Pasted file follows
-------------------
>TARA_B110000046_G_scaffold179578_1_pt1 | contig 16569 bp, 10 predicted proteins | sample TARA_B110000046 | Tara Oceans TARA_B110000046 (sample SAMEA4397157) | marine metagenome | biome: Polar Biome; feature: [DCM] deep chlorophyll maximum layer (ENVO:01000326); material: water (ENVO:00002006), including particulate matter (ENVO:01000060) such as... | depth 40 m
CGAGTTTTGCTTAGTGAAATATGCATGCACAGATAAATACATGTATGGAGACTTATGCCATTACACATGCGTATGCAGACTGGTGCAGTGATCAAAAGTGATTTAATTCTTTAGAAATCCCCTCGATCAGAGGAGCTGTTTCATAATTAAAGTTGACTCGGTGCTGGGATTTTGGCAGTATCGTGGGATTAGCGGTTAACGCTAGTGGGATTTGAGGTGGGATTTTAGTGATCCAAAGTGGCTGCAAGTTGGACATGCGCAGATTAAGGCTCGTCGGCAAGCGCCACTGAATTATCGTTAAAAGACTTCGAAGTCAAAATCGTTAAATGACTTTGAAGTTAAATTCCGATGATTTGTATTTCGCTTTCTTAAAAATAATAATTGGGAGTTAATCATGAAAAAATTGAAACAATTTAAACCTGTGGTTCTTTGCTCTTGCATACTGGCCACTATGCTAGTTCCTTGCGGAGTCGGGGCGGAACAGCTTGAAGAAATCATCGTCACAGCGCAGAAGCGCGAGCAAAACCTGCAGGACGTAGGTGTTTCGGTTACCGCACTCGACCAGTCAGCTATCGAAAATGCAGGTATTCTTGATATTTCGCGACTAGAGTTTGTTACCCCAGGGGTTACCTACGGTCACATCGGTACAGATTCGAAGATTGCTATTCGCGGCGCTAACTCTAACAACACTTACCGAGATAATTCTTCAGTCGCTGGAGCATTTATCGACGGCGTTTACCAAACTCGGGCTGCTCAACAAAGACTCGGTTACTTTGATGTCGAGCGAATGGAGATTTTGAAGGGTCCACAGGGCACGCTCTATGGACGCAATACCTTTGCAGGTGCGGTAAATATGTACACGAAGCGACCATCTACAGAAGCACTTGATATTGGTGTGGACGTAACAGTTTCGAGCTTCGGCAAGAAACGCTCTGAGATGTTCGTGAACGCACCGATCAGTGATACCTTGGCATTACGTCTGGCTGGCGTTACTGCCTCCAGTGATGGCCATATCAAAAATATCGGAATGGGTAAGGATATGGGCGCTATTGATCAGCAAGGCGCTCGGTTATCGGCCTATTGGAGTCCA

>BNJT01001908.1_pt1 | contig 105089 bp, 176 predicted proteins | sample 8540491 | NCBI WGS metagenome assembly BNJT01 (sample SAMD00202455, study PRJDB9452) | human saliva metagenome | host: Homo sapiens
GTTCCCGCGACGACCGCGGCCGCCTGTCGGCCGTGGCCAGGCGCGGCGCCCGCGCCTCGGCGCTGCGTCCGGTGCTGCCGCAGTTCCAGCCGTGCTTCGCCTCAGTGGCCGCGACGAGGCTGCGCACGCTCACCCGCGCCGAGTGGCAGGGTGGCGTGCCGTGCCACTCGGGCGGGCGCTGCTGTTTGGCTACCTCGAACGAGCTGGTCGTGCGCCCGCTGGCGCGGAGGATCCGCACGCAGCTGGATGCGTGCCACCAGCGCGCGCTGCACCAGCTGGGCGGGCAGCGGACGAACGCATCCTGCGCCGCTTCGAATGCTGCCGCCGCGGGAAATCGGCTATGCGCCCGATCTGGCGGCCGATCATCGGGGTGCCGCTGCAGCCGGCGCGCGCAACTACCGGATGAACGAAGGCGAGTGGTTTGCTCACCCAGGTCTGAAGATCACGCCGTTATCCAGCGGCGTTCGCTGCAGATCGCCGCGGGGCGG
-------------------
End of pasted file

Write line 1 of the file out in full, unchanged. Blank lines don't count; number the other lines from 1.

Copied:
>TARA_B110000046_G_scaffold179578_1_pt1 | contig 16569 bp, 10 predicted proteins | sample TARA_B110000046 | Tara Oceans TARA_B110000046 (sample SAMEA4397157) | marine metagenome | biome: Polar Biome; feature: [DCM] deep chlorophyll maximum layer (ENVO:01000326); material: water (ENVO:00002006), including particulate matter (ENVO:01000060) such as... | depth 40 m